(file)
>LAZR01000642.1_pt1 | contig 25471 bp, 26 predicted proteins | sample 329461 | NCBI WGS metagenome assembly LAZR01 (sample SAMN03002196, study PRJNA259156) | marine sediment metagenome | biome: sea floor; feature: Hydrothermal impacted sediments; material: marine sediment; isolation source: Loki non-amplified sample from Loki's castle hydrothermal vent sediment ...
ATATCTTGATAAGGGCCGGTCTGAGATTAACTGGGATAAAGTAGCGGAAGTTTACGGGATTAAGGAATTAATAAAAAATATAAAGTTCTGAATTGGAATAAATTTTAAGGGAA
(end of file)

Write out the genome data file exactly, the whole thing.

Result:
>LAZR01000642.1_pt1 | contig 25471 bp, 26 predicted proteins | sample 329461 | NCBI WGS metagenome assembly LAZR01 (sample SAMN03002196, study PRJNA259156) | marine sediment metagenome | biome: sea floor; feature: Hydrothermal impacted sediments; material: marine sediment; isolation source: Loki non-amplified sample from Loki's castle hydrothermal vent sediment ...
ATATCTTGATAAGGGCCGGTCTGAGATTAACTGGGATAAAGTAGCGGAAGTTTACGGGATTAAGGAATTAATAAAAAATATAAAGTTCTGAATTGGAATAAATTTTAAGGGAA